When people argue that teachers shouldn’t have to decide between safety and keeping their job, I wonder what they think is going to happen with kids home all day? Absent some arrangement that negates most of the health benefits of closing schools, parents are going to have to leave their jobs. If you have advocated for shutdowns, as I have, you’ve put a lot of people at economic risk for what you consider a greater cause. Unfortunately, risks of job loss are built into the pandemic and those risks need to be handled independently (write your congressman now!). I’m not indifferent to teacher concerns. I don’t at all blame teachers who can’t or won’t do in-person this year. I’d like to see them protected to the greatest extent possible (reassignment to virtual, unemployment/disability pay, right-to-return, etc.). But the system can’t stop on account of the most health-vulnerable of the teachers. There are tough decisions to be made for everybody.
And much of this discussion is built around sparing teachers specifically, either of health risks or tough decisions. It’s often framed around being safe and responsible, but many solutions involve more families taking more risks.
All of the options involved us spending considerable $ and having to hustle. In every case, our daughter will contact more people than she would with regular school. I am not happy about it, but we can probably stagger through to the new year at least.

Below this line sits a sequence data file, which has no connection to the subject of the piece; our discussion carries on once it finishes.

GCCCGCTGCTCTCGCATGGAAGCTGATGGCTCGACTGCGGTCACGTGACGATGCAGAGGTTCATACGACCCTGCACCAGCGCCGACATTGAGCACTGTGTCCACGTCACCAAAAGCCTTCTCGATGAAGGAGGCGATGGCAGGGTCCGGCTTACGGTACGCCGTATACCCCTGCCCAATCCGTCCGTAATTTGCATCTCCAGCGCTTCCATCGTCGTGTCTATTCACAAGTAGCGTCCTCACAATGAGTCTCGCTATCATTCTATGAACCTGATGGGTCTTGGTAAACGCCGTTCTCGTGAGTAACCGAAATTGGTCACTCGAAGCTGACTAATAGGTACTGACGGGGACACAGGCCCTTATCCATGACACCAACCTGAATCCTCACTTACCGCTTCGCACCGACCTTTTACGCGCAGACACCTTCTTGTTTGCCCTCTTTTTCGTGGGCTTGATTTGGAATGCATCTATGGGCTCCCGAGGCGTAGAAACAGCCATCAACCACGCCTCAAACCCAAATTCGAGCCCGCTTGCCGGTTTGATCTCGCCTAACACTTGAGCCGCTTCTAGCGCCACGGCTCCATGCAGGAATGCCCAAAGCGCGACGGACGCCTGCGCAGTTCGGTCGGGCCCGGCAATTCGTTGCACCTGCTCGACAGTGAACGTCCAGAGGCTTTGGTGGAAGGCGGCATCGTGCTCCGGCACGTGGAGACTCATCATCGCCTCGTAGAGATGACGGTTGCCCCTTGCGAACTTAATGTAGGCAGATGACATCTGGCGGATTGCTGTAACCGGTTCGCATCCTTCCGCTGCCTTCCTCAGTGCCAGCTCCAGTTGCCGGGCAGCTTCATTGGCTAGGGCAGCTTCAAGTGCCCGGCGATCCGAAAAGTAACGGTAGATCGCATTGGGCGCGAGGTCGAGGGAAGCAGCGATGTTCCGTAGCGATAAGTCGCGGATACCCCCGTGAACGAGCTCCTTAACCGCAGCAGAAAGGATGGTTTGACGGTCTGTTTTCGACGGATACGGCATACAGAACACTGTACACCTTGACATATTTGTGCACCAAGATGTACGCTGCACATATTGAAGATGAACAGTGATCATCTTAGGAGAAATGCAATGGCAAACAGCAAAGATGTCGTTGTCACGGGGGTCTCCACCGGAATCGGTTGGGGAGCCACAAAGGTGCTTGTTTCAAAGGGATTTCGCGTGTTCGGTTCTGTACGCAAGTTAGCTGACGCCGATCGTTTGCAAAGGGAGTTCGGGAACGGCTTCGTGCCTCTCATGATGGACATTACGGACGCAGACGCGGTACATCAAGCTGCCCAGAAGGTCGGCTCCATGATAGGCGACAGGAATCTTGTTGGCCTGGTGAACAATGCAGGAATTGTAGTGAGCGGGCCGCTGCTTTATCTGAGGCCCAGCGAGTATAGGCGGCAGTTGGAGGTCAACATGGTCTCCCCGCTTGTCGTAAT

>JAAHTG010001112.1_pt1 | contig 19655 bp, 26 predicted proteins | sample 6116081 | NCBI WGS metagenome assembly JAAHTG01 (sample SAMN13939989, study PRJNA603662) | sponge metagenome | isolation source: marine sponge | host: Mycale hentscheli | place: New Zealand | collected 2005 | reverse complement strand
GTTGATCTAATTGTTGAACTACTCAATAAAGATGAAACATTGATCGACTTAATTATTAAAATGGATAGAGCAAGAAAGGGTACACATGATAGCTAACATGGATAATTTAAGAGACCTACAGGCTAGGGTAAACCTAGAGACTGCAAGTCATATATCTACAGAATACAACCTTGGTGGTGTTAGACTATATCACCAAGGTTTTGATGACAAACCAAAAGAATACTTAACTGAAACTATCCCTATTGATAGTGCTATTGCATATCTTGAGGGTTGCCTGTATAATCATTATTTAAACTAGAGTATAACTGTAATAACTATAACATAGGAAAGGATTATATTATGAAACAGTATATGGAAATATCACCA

— Central NJ Yimby🇺🇸🚲🏙 (@YIMBY_Princeton) August 17, 2020
School districts aren’t just passively shrugging this off as not their problem, but in ways are actively embracing risk. School districts are turning around and selling families back access to the schools that they closed, dangers included. Various school districts in California, Maryland, North Carolina, Washington, and other places (those are only the ones I know about) schools are opening up learning centers under various names. The basic model is that kids will all go into a centralized location – usually a school building that is not being used – and there they will have supervised and assisted remote instruction by somebody on-site. They will also have physical activities, and crafts. Just don’t call it a school, because sending kids to school is reckless.
To be fair, there are at least potentially some safety benefits to this. Most of those benefits, however, are the product of student load reduction. Which is itself a product of charging families for access to school. Districts doing this include Montgomery County, which tried to close down private schools in addition to public, and Fairfax County, which condemned parents who pulled their kids out of public school. In other words, they actively seek to dissuade people from pursuing alternatives that would have lightened the student load. The rest of the health benefits could have been achieved in schools. The big difference is that with this model, the risk is assumed by daycare workers instead of teachers.